While this diversity within the one Catholic Church can appear confusing at first, it in no way compromises the Church's unity. In a certain sense, it is a reflection of the mystery of the Trinity. Just as God is three Persons, yet one God, so the Church is 22 Churches, yet one Church.

The Catechism of the Catholic Church summarizes this nicely:

"From the beginning, this one Church has been marked by a great diversity which comes from both the variety of God's gifts and the diversity of those who receive them... Holding a rightful place in the communion of the Church there are also particular Churches that retain their own traditions. The great richness of such diversity is not opposed to the Church's unity" (CCC no. 814).

Although there are 22 Churches, there are only eight "Rites" that are used among them. A Rite is a "liturgical, theological, spiritual and disciplinary patrimony," (Code of Canons of the Eastern Churches, canon 28). "Rite" best refers to the liturgical and disciplinary traditions used in celebrating the sacraments. Many Eastern Catholic Churches use the same Rite, although they are distinct autonomous Churches. For example, the Ukrainian Catholic Church and the Melkite Catholic Church are distinct Churches with their own hierarchies. Yet they both use the Byzantine Rite.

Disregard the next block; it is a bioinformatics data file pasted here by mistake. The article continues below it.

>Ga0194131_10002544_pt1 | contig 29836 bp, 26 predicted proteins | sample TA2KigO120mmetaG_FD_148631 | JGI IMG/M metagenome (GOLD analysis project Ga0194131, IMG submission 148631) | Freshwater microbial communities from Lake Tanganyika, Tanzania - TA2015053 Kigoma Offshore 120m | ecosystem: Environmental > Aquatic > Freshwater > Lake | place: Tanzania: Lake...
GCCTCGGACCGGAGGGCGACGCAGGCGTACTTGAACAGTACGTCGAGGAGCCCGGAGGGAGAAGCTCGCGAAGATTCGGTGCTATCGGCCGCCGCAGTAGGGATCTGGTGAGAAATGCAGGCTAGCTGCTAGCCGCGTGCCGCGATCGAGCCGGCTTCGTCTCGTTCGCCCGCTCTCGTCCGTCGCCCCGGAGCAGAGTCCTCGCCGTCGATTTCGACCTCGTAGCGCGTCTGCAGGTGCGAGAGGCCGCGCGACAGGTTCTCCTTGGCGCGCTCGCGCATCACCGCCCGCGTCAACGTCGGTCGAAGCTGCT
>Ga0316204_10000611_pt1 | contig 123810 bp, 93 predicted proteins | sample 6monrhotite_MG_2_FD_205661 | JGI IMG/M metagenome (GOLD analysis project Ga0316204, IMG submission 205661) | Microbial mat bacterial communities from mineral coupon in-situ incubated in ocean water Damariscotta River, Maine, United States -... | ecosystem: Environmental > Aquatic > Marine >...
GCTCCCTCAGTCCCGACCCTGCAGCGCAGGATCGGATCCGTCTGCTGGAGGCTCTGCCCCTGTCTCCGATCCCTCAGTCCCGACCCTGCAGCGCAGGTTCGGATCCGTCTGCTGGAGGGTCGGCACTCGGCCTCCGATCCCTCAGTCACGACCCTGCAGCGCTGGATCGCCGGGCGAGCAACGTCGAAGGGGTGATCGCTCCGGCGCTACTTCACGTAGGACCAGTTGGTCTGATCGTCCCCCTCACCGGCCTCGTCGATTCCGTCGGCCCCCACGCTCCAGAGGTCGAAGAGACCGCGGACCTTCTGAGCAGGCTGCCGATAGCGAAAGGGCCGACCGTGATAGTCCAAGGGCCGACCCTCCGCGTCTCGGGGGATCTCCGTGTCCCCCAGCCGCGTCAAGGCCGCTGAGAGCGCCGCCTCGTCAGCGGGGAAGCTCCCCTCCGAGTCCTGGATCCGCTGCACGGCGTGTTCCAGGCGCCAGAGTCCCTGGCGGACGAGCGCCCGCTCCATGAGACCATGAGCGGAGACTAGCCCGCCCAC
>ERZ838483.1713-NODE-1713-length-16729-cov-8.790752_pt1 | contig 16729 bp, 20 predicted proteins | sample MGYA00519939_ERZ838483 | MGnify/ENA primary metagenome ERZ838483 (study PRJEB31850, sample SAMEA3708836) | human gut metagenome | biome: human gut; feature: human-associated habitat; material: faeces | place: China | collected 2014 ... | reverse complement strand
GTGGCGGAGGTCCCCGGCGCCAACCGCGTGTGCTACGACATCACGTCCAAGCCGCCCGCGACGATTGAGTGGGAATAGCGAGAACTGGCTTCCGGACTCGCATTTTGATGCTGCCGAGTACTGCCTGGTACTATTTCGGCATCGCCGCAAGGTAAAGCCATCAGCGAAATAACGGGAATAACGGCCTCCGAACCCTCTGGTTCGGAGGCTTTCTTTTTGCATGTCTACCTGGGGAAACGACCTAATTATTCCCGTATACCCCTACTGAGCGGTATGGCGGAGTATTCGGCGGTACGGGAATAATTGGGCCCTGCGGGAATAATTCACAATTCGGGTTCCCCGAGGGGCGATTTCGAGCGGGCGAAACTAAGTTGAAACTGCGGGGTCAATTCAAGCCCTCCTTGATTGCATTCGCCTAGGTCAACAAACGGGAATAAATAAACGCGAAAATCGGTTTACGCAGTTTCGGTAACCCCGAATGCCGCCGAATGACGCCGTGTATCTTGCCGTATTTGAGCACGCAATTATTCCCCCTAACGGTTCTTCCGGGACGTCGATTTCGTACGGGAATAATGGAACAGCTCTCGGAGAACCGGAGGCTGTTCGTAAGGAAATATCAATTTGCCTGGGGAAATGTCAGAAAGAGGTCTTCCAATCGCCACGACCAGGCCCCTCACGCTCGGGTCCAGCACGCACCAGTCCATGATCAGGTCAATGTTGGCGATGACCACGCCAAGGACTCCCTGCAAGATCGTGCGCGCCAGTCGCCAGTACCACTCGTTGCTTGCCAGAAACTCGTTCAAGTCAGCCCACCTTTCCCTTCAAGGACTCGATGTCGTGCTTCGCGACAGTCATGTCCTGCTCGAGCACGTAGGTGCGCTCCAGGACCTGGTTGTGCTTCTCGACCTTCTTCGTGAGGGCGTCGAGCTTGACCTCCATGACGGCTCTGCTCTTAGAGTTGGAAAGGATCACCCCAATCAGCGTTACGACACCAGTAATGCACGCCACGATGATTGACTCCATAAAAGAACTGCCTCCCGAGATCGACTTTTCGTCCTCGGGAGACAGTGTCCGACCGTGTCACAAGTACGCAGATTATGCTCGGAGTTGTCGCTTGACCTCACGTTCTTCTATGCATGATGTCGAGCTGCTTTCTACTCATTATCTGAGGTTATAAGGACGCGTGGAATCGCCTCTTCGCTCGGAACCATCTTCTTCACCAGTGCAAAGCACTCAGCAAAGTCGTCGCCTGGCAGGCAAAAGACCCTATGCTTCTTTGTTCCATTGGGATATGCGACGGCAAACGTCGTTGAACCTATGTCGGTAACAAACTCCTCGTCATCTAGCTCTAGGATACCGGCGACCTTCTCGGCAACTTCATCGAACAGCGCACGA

To learn more about the "two lungs" of the Catholic Church, visit this link:

CATHOLIC RITES AND CHURCHES


The One Holy Catholic and Apostolic Church

14 posted on 12/27/2007 3:56:46 PM PST by NYer ("Where the bishop is present, there is the Catholic Church" - Ignatius of Antioch)
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To: NYer
In time, Karbala overshadowed it and became a key Muslim Shiite pilgrimage destination, while across the region Christian communities began to recede.
Deserted by its worshippers, Al-Aqiser slowly sank into the sands and would have been totally forgotten had it not been for a team of Iraqi archeologists who stumbled on its ruins in the 1970s.

I love the way AFP handles this "inconvenient" part of the story.
The Christian communities didn't "recede"; they were killed off. That's always been the muslim way.

"Deserted by its worshipers"= dead people can no longer attend.